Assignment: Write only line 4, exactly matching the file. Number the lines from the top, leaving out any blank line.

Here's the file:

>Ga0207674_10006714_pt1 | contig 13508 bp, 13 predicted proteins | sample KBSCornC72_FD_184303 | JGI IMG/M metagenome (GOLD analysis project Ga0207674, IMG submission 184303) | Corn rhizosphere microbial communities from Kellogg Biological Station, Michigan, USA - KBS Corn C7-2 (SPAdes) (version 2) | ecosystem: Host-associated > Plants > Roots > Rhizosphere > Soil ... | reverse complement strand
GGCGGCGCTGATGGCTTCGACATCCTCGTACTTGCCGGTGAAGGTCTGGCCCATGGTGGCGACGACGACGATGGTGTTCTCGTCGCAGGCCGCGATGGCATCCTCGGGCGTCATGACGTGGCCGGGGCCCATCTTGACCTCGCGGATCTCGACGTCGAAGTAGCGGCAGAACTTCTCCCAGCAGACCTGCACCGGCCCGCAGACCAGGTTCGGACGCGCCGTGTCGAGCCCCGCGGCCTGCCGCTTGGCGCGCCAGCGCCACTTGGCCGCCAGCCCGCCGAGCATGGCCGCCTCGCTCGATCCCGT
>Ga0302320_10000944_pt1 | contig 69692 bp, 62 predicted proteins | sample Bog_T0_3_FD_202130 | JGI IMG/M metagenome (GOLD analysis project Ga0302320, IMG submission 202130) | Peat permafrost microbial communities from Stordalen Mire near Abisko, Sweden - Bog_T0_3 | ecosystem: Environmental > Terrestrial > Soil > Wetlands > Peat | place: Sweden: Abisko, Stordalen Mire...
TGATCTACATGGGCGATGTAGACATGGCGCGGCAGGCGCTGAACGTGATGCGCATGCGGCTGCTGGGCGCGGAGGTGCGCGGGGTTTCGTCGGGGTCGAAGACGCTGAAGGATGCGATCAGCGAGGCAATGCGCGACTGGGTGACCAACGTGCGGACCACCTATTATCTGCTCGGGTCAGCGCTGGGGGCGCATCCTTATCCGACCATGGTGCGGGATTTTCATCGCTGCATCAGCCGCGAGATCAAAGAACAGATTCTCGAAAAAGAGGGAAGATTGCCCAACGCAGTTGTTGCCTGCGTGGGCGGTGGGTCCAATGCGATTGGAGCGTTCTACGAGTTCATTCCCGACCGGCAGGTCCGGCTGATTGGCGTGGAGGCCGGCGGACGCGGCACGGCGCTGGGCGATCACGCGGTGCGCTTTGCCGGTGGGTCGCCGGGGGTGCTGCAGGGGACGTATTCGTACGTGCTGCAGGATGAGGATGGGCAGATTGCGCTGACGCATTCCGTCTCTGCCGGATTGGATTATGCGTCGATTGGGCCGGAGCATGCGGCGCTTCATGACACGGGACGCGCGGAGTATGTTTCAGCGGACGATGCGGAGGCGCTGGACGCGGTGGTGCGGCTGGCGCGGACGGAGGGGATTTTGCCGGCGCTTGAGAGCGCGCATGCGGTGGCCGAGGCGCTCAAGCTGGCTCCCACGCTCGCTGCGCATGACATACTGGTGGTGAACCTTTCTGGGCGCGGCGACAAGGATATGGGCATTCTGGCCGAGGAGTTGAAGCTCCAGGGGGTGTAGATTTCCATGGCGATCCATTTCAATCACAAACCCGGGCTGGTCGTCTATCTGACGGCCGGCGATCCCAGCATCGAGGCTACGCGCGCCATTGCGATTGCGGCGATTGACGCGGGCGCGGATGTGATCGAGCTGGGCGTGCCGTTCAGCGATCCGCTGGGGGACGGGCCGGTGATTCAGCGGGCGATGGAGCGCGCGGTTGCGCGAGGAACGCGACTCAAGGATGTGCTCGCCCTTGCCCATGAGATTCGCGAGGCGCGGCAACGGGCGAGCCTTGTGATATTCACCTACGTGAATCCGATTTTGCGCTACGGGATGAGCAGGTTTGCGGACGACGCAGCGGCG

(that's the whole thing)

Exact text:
TGATCTACATGGGCGATGTAGACATGGCGCGGCAGGCGCTGAACGTGATGCGCATGCGGCTGCTGGGCGCGGAGGTGCGCGGGGTTTCGTCGGGGTCGAAGACGCTGAAGGATGCGATCAGCGAGGCAATGCGCGACTGGGTGACCAACGTGCGGACCACCTATTATCTGCTCGGGTCAGCGCTGGGGGCGCATCCTTATCCGACCATGGTGCGGGATTTTCATCGCTGCATCAGCCGCGAGATCAAAGAACAGATTCTCGAAAAAGAGGGAAGATTGCCCAACGCAGTTGTTGCCTGCGTGGGCGGTGGGTCCAATGCGATTGGAGCGTTCTACGAGTTCATTCCCGACCGGCAGGTCCGGCTGATTGGCGTGGAGGCCGGCGGACGCGGCACGGCGCTGGGCGATCACGCGGTGCGCTTTGCCGGTGGGTCGCCGGGGGTGCTGCAGGGGACGTATTCGTACGTGCTGCAGGATGAGGATGGGCAGATTGCGCTGACGCATTCCGTCTCTGCCGGATTGGATTATGCGTCGATTGGGCCGGAGCATGCGGCGCTTCATGACACGGGACGCGCGGAGTATGTTTCAGCGGACGATGCGGAGGCGCTGGACGCGGTGGTGCGGCTGGCGCGGACGGAGGGGATTTTGCCGGCGCTTGAGAGCGCGCATGCGGTGGCCGAGGCGCTCAAGCTGGCTCCCACGCTCGCTGCGCATGACATACTGGTGGTGAACCTTTCTGGGCGCGGCGACAAGGATATGGGCATTCTGGCCGAGGAGTTGAAGCTCCAGGGGGTGTAGATTTCCATGGCGATCCATTTCAATCACAAACCCGGGCTGGTCGTCTATCTGACGGCCGGCGATCCCAGCATCGAGGCTACGCGCGCCATTGCGATTGCGGCGATTGACGCGGGCGCGGATGTGATCGAGCTGGGCGTGCCGTTCAGCGATCCGCTGGGGGACGGGCCGGTGATTCAGCGGGCGATGGAGCGCGCGGTTGCGCGAGGAACGCGACTCAAGGATGTGCTCGCCCTTGCCCATGAGATTCGCGAGGCGCGGCAACGGGCGAGCCTTGTGATATTCACCTACGTGAATCCGATTTTGCGCTACGGGATGAGCAGGTTTGCGGACGACGCAGCGGCG